It’s not every day the door bell rings and your postman hands you an unexpected parcel through the rain. Once in a lifetime (if you’re lucky) I’m guessing, will you open the wrapping on such a find. In this case a 90 year old handwritten journal detailing a journey taken by sisters – one of whom was the extraordinary artist and anti-fascist Felicia Browne, who I got to know rather well through the Arts Council funded project Through An Artist’s Eye.

A Journal of Events – commencing January 31st 1927 is exactly that thing – and I am exactly in that place of awe and wonder. As I stroke the cover and marvel at the exquisite handwriting and animated stick drawings I’m simultaneously pinching myself.

The journal traces a trip to southern France, but the tone is set in the first pages by a quite hilarious declaration “Relating to Mutual Behaviour & Deportment” solemnly signed by Felicia and Helen.  Hungry glances further ahead confirm that it’s brimming with incident and reveals that while Felicia missed out on a visit to the Lourve in 1936 (en route to Barcelona) she was there in 1927. In 1936 she’d wondered the streets of Paris in a state of savage loneliness finding even the Lourve closed to her for Bastille celebrations. Her companion Dr Edith Bone had abandoned her for other friends and she was dizzied and alienated by Paris on this occasion.  Within weeks she would be shot dead by enemy fire near a railway bridge in Tardienta (Aragon). She was the only British woman to fight in the Spanish Civil War and the first British volunteer to die in combat. Her 1927 journey could not have been more of a contrast it seems. I’m so incredibly glad for her.

I’m somewhat busy on other projects these days, but it seemed fitting to blog about this extraordinary journal as a postscript to TAAE. There’s a whole new chapter of the story and the potential for more creative responses held in these pages.

My immense gratitude to Felicia’s nephew – the ever generous Peter Marshall – for sending it to me to read and scan before I return it. I think my first job is an email to all my TAAE collaborators with the news!


photo credit; Stu Allsop

No fancy title for this blog – just what it says on the can. Naturally, I urge you to go and see Through An Artist’s Eye while it is on in Esher – just 5 minutes away from Hampton Court. It has been designed for this space, and though it will be exhibited elsewhere (and this has been part of the calculation) it is a unique configuration, made especially powerful by the proximity to Felicia Browne’s birthplace.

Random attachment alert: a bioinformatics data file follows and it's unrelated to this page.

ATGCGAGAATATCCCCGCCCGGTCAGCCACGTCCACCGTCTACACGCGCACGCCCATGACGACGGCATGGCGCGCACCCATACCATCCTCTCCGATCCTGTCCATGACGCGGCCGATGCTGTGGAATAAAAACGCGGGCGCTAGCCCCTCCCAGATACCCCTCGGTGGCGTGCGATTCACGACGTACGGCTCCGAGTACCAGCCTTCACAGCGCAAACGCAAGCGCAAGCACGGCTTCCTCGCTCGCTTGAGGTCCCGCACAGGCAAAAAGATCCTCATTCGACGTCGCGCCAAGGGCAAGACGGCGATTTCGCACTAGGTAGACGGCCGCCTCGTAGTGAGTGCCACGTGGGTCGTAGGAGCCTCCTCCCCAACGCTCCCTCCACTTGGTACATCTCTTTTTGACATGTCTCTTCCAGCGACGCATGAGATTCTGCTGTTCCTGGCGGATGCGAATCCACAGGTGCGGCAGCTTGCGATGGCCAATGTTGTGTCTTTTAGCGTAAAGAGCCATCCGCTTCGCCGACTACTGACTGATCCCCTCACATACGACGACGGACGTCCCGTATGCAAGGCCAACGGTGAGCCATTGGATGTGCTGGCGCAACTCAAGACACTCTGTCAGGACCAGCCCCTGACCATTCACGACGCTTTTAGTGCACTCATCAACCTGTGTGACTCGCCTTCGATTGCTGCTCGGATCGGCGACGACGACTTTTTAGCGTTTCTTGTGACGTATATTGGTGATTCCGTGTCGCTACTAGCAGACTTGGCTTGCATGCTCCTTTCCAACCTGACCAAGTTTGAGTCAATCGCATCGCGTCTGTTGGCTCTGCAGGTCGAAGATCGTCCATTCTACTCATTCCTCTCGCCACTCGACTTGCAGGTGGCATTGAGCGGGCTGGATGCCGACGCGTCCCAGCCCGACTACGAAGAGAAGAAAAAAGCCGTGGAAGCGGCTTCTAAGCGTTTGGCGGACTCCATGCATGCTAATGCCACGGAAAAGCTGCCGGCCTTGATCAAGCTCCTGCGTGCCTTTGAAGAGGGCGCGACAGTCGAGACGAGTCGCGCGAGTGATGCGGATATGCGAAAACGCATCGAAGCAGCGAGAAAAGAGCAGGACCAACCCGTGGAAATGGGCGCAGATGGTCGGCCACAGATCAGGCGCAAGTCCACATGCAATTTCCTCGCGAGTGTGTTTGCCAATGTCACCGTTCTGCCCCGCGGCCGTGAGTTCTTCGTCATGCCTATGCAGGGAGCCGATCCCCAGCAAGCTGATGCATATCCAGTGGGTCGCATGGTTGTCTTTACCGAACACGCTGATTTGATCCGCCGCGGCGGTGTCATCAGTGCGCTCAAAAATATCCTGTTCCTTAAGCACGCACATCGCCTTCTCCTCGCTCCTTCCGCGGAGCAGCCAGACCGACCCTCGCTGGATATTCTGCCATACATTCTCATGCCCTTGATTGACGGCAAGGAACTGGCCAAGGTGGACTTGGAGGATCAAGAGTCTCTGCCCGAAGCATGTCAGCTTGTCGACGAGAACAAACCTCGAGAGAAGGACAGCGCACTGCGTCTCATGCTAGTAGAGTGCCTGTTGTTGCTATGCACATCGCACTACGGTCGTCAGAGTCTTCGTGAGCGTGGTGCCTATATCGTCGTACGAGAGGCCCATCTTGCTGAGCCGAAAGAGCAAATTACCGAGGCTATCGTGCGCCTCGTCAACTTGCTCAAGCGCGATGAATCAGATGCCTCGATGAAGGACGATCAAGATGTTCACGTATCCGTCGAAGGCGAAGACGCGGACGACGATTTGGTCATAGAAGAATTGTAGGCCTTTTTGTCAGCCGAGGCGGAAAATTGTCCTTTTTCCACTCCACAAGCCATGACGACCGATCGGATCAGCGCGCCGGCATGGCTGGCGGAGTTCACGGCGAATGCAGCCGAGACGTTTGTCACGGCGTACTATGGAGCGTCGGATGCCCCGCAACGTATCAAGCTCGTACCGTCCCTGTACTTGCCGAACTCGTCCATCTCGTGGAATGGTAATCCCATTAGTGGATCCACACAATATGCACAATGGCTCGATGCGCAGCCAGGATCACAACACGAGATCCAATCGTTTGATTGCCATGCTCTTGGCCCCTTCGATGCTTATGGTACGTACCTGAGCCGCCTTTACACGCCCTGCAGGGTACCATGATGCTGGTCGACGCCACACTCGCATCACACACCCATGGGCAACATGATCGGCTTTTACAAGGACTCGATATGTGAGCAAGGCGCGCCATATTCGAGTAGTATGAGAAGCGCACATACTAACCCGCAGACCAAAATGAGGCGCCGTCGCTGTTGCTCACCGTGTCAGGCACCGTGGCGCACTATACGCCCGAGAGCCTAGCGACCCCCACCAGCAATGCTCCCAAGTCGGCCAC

This has been such a gradual yet intense build-up to a showing of works, with each stage so carefully crafted that it has been astonishing to it’s creator (me) to be both the hand that installed the work (with Sarah Mossop) and witness to it’s final coming together.

Ours is perhaps a most curious and singular example of a profession (the artist at a certain level), in which we must take on so very many roles in order to bring a project to fruition?

I have been project instigator/developer, lead creative, manager, writer/director, marketer, driver, technician, & probably many more things my tired brain can’t recall right now.

Not surprising then that it takes some days (and perhaps weeks) to absorbed what has been achieved alongside a brilliant team of people whose contribution has been crucial. I was the engine but they provided the fuel – in each case the collaboration has been immensely enriching and brought me on as a professional artist. This kind of development is exactly what ACE funding is intended to bring about.

It’s incredibly gratifying then to have received such high praise from the great Adam Feinstein – biographer of Pablo Neruda, poet and journalist. I hope Arts Council England get round to reading his endorsement. Public money well spent – and our PV was very well attended too. But we’re ambitious – we’d love more people to come and see what we did.

“For anyone interested in the Spanish Civil War (which started eighty years ago), you must see the superb exhibition, ‘Through an Artist’s Eye – Felicia Browne and the Spanish Civil War’. Felicia was an enormously talented British artist who enrolled in the Spanish Republican militia to fight Franco in the summer of 1936. Tragically, she was killed on her very first mission. This show features Felicia’s wonderful sketches and letters from Spain, as well as beautiful artwork by contemporary artist Sonia Boué and memorable poems by Jenny Rivarola (both daughters of Spanish Repubican exiles). This exceptional exhibition runs daily until October 29 at All Saints Church, Chestnut Avenue, Esher, KT10 8JL.”